Sebastian Vettel has admitted that it is imperative for him to return to the top step of the Monza podium at this weekend's Italian Grand Prix if he is to mount a late challenge for the Formula One world title.

Although the German remains in mathematical contention for the crown, sitting 19 points behind leader Jenson Button with five races remaining, he knows that he needs to be outscoring the Brawn driver by at least four points per round, with a victory obviously the best way of achieving that given the close nature of this year's field.

Vettel, of course, confirmed his F1 breakthrough a year ago, taking a sensational, tactical win for the Toro Rosso team after dominating a wet weekend, and heads back to Monza knowing that, in Red Bull's RB5, he has a weapon capable of taking him back to the top of the tree.

"Is it really already one year ago?" the youngster joked with the official F1 website, "Of course, [there are] good memories as the podium here is very special, with all the fans, and I would appreciate it very much to be back on the podium on Sunday. But there is a lot of work that comes first.

"I hope that we perform stronger this weekend [than we did in Belgium]. If the car is good enough to win, then we have to win. In Spa, we could not, but we had a good race and did everything that we could do. In general, we never were really struggling with pace - even though we sometimes were not able to win the race, we still had a very good pace to finish third, fourth or fifth, and not much worse than that.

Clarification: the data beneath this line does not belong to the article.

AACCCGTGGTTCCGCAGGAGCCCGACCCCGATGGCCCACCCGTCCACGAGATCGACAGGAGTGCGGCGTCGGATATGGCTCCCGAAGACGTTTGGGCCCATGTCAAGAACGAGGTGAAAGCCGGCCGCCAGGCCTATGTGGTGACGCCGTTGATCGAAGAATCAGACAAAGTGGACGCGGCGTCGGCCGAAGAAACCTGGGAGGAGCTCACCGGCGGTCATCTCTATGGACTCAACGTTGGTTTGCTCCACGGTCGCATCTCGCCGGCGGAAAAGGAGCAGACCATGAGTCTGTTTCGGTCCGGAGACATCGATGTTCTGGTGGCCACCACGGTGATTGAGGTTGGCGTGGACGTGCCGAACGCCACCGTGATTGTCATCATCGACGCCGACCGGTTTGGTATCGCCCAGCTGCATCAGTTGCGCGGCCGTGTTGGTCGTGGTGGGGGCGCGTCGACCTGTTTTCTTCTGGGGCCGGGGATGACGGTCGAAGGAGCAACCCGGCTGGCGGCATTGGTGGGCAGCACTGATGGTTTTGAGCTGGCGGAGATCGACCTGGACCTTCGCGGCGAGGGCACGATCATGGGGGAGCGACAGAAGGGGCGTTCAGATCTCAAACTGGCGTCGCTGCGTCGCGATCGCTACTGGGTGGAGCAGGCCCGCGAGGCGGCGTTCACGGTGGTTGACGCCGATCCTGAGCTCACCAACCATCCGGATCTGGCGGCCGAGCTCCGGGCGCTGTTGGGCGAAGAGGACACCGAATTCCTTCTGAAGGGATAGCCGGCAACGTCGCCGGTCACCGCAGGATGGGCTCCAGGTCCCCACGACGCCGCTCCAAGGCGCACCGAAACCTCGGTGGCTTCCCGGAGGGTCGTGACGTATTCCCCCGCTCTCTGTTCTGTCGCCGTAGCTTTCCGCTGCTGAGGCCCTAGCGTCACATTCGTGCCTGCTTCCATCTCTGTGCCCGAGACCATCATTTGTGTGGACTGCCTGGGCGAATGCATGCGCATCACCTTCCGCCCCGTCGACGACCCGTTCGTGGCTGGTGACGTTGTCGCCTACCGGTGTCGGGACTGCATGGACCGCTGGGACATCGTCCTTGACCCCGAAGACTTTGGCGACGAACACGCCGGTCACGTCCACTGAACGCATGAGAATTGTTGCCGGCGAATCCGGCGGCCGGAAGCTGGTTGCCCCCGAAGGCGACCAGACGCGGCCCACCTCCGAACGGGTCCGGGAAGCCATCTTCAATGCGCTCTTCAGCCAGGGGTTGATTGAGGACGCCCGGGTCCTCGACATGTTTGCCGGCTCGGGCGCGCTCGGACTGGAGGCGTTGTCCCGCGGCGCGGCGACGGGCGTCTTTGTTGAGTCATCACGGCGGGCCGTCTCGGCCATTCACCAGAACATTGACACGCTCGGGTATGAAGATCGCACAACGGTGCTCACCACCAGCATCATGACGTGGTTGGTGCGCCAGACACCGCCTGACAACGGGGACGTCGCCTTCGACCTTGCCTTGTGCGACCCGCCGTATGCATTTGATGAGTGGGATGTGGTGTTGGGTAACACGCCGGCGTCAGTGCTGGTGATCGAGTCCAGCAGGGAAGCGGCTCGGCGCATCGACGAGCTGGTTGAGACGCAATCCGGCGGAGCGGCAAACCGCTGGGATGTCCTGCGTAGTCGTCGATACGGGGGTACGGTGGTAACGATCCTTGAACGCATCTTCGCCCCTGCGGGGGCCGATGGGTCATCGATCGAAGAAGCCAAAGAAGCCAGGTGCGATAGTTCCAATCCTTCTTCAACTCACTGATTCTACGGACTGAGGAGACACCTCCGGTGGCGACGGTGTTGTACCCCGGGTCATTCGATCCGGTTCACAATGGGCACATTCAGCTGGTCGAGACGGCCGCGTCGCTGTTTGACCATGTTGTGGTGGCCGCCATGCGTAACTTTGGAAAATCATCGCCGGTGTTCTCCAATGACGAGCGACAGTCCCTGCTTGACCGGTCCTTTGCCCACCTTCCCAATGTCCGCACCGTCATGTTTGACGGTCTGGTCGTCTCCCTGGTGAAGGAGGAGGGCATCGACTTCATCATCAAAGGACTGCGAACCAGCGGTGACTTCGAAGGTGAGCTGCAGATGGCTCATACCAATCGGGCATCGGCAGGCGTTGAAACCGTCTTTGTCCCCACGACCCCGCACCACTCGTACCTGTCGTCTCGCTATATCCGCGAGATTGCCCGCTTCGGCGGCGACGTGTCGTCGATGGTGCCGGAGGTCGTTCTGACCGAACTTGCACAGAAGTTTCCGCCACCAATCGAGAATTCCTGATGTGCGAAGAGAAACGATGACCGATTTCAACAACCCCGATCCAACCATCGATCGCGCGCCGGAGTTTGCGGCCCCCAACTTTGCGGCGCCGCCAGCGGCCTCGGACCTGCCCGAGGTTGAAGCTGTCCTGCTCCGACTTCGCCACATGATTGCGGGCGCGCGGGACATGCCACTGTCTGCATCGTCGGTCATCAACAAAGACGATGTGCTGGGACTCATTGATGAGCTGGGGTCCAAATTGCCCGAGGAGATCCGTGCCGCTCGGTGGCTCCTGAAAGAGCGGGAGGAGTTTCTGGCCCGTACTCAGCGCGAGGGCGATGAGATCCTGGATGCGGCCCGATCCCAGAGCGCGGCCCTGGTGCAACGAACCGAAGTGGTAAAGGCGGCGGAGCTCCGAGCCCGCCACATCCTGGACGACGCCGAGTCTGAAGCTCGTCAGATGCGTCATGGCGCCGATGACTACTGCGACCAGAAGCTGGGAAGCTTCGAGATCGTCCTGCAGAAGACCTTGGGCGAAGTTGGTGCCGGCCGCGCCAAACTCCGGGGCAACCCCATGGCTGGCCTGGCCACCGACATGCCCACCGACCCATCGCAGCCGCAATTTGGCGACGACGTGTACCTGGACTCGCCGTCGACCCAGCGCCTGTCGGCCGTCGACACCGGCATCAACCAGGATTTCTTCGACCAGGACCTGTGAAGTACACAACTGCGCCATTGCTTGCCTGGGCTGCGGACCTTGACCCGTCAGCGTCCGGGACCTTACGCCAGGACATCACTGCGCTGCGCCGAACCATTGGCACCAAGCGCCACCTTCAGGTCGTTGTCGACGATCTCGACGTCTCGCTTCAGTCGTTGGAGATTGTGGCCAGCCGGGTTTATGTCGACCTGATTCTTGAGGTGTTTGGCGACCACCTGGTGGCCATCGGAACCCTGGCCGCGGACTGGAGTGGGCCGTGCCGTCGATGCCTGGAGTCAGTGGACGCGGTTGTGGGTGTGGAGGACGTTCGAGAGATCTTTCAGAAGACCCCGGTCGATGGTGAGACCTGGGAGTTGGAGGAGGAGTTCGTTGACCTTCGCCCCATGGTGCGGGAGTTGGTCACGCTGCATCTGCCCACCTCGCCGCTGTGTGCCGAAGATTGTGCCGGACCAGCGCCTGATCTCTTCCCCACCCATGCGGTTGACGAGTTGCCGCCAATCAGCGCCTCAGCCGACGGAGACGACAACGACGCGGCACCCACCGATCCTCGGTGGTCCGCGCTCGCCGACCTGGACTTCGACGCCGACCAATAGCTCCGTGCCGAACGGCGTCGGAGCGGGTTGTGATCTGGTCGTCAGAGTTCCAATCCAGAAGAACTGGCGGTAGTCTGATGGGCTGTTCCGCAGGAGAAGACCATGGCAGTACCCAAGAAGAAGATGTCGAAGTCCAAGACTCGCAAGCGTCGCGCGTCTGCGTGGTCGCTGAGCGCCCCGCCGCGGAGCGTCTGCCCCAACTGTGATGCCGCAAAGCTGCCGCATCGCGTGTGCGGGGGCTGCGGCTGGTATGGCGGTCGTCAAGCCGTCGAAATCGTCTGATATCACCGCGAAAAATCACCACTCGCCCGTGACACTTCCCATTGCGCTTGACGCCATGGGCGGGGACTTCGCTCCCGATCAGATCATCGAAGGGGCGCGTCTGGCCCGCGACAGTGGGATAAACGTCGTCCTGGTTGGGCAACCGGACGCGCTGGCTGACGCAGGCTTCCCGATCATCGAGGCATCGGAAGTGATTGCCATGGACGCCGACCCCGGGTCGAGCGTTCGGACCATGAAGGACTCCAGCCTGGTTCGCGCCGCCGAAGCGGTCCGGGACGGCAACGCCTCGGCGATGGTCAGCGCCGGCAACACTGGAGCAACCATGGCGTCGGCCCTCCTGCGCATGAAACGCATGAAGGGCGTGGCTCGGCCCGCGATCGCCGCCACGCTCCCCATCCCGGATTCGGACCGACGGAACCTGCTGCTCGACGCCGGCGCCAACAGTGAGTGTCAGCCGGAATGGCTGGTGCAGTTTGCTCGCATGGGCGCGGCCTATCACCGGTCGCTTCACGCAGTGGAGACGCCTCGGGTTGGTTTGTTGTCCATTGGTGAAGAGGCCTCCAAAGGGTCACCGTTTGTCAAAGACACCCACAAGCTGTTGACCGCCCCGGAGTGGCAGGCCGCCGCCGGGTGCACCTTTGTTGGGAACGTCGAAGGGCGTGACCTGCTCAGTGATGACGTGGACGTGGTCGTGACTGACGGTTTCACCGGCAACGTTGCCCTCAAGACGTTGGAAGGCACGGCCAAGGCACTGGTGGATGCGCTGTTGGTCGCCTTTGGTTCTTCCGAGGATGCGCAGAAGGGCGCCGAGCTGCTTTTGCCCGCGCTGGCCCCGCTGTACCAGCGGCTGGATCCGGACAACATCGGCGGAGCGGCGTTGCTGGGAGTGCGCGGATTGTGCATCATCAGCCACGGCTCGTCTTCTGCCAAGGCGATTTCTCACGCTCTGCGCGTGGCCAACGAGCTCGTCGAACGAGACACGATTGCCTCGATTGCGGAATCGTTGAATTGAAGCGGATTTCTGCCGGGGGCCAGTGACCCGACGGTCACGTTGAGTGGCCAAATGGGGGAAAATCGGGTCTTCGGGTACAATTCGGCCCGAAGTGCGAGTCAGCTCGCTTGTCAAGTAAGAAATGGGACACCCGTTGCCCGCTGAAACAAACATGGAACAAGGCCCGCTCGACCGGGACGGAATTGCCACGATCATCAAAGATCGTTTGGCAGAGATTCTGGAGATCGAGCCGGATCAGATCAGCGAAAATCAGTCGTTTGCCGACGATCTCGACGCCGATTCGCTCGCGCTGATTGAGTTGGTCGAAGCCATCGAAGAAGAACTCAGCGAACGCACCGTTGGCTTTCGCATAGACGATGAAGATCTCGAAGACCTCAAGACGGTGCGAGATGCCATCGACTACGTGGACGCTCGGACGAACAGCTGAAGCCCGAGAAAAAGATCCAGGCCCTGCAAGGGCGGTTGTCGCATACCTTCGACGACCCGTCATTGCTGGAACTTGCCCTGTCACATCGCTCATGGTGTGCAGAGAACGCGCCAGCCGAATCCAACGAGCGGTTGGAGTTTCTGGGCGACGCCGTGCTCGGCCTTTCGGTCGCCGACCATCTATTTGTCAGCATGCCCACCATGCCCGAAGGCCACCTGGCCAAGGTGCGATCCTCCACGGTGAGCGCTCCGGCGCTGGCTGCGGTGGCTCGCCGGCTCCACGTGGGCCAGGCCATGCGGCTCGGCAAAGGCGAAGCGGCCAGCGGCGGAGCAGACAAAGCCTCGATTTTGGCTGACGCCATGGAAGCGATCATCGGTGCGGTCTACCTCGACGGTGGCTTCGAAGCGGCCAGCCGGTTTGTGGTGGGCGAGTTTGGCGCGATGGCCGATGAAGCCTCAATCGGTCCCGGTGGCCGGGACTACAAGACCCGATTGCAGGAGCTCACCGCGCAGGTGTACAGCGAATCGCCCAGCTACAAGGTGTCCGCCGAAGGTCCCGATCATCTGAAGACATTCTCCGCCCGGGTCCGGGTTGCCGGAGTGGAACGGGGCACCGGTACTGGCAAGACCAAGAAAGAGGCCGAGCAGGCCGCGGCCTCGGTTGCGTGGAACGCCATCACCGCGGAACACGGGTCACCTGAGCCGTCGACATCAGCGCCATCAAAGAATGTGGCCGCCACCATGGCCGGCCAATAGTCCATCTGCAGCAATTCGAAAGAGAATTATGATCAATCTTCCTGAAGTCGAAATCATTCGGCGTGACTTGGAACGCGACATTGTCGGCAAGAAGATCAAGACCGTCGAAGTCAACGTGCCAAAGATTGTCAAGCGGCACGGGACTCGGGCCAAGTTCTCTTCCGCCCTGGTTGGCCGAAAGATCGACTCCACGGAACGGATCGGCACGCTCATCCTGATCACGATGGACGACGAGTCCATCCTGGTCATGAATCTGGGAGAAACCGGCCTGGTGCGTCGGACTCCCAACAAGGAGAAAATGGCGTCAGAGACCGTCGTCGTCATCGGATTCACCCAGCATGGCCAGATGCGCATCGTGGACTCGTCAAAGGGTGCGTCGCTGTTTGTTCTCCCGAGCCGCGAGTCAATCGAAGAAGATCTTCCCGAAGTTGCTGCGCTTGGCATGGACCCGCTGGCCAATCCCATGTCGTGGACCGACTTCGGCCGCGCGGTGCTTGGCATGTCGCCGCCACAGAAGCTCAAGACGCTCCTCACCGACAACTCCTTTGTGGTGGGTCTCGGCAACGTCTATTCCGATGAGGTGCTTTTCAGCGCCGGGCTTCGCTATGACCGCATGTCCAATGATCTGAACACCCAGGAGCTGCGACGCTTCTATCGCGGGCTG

"However, if we want to keep our chances [of winning the title], it is vital that we win this race. Be sure that we will try everything to make it happen."

Repeating his 2008 victory, however, may have to rely on another intervention from the weather gods, with Vettel admitting that, without at least a little rain, it is going to be hard to see off the KERS-equipped cars of McLaren and Ferrari - and, if it gets its head around the resurrection of its system, Renault.

"I predict that we will be in good shape, but how good will depend on how big the effect of KERS is - especially with Renault running it," the German noted, "How big the effect of KERS will be we will know tomorrow.

"With no testing and no experience of this circuit, we don't know. Either we have a good surprise or a bad surprise tomorrow for all of the non-KERS cars. Overtaking the KERS cars is never easy and, at a place like here, where you have more straights than anywhere else, it is even harder.

"[A little bit of rain would be welcomed] for the start. No doubt, last year, if it had been dry, we would not have had the pace at all to win the race. And under those conditions, we did the best job, had the best car and didn't make any mistakes."

Adding to Vettel's concerns, meanwhile, is his dwindling supply of fresh Renault engines, having lost another in Belgium to leave himself with just one unused unit from his initial allocation of eight and a handful of those already worked this season.

"I'm not overly worried," he said, admitting that he would be sitting out much of Friday practice, "Obviously, it's not the best situation to be in, but you can't change it. We have to accept it and make the best of it.